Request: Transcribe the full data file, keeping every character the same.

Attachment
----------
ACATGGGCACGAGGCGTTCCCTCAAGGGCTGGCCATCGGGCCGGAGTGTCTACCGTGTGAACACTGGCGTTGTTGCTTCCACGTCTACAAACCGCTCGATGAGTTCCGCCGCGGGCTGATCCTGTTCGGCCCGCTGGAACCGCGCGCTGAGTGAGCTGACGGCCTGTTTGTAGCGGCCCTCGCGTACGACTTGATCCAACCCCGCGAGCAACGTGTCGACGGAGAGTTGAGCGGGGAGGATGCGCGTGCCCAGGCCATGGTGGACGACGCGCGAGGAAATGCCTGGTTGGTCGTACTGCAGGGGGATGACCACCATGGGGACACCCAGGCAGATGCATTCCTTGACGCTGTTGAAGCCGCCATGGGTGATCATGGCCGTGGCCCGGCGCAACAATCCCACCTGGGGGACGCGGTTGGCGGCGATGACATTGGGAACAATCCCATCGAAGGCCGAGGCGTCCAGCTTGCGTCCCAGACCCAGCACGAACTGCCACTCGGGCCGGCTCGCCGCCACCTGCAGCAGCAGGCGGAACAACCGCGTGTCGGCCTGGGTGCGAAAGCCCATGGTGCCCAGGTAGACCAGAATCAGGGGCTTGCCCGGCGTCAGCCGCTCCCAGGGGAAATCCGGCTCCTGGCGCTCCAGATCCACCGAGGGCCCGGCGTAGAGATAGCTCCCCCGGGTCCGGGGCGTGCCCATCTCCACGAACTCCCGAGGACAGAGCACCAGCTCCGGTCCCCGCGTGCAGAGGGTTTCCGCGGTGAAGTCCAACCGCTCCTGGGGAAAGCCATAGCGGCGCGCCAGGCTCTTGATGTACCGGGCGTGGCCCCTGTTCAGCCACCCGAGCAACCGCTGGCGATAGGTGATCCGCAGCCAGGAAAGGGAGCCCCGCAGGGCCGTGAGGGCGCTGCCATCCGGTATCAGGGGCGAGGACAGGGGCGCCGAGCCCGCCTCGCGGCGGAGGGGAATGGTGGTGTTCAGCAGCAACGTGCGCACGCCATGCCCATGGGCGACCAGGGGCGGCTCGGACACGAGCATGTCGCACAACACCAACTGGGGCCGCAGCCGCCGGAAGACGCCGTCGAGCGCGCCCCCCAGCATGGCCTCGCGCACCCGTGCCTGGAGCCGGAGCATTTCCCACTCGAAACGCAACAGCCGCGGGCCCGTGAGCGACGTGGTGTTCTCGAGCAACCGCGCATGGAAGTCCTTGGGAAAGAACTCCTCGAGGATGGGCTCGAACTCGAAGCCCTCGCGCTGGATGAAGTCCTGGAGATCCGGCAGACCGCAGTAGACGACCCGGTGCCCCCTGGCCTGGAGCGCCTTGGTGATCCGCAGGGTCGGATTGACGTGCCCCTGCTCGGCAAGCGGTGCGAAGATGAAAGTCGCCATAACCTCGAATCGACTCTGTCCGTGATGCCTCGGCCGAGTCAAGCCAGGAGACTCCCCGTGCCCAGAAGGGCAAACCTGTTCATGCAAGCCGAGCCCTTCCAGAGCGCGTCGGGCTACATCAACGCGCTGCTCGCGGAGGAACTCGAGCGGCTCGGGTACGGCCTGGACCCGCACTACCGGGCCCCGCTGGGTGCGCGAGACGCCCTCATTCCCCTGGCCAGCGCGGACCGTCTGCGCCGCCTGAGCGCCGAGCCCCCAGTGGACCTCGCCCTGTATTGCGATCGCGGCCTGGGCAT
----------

ACATGGGCACGAGGCGTTCCCTCAAGGGCTGGCCATCGGGCCGGAGTGTCTACCGTGTGAACACTGGCGTTGTTGCTTCCACGTCTACAAACCGCTCGATGAGTTCCGCCGCGGGCTGATCCTGTTCGGCCCGCTGGAACCGCGCGCTGAGTGAGCTGACGGCCTGTTTGTAGCGGCCCTCGCGTACGACTTGATCCAACCCCGCGAGCAACGTGTCGACGGAGAGTTGAGCGGGGAGGATGCGCGTGCCCAGGCCATGGTGGACGACGCGCGAGGAAATGCCTGGTTGGTCGTACTGCAGGGGGATGACCACCATGGGGACACCCAGGCAGATGCATTCCTTGACGCTGTTGAAGCCGCCATGGGTGATCATGGCCGTGGCCCGGCGCAACAATCCCACCTGGGGGACGCGGTTGGCGGCGATGACATTGGGAACAATCCCATCGAAGGCCGAGGCGTCCAGCTTGCGTCCCAGACCCAGCACGAACTGCCACTCGGGCCGGCTCGCCGCCACCTGCAGCAGCAGGCGGAACAACCGCGTGTCGGCCTGGGTGCGAAAGCCCATGGTGCCCAGGTAGACCAGAATCAGGGGCTTGCCCGGCGTCAGCCGCTCCCAGGGGAAATCCGGCTCCTGGCGCTCCAGATCCACCGAGGGCCCGGCGTAGAGATAGCTCCCCCGGGTCCGGGGCGTGCCCATCTCCACGAACTCCCGAGGACAGAGCACCAGCTCCGGTCCCCGCGTGCAGAGGGTTTCCGCGGTGAAGTCCAACCGCTCCTGGGGAAAGCCATAGCGGCGCGCCAGGCTCTTGATGTACCGGGCGTGGCCCCTGTTCAGCCACCCGAGCAACCGCTGGCGATAGGTGATCCGCAGCCAGGAAAGGGAGCCCCGCAGGGCCGTGAGGGCGCTGCCATCCGGTATCAGGGGCGAGGACAGGGGCGCCGAGCCCGCCTCGCGGCGGAGGGGAATGGTGGTGTTCAGCAGCAACGTGCGCACGCCATGCCCATGGGCGACCAGGGGCGGCTCGGACACGAGCATGTCGCACAACACCAACTGGGGCCGCAGCCGCCGGAAGACGCCGTCGAGCGCGCCCCCCAGCATGGCCTCGCGCACCCGTGCCTGGAGCCGGAGCATTTCCCACTCGAAACGCAACAGCCGCGGGCCCGTGAGCGACGTGGTGTTCTCGAGCAACCGCGCATGGAAGTCCTTGGGAAAGAACTCCTCGAGGATGGGCTCGAACTCGAAGCCCTCGCGCTGGATGAAGTCCTGGAGATCCGGCAGACCGCAGTAGACGACCCGGTGCCCCCTGGCCTGGAGCGCCTTGGTGATCCGCAGGGTCGGATTGACGTGCCCCTGCTCGGCAAGCGGTGCGAAGATGAAAGTCGCCATAACCTCGAATCGACTCTGTCCGTGATGCCTCGGCCGAGTCAAGCCAGGAGACTCCCCGTGCCCAGAAGGGCAAACCTGTTCATGCAAGCCGAGCCCTTCCAGAGCGCGTCGGGCTACATCAACGCGCTGCTCGCGGAGGAACTCGAGCGGCTCGGGTACGGCCTGGACCCGCACTACCGGGCCCCGCTGGGTGCGCGAGACGCCCTCATTCCCCTGGCCAGCGCGGACCGTCTGCGCCGCCTGAGCGCCGAGCCCCCAGTGGACCTCGCCCTGTATTGCGATCGCGGCCTGGGCAT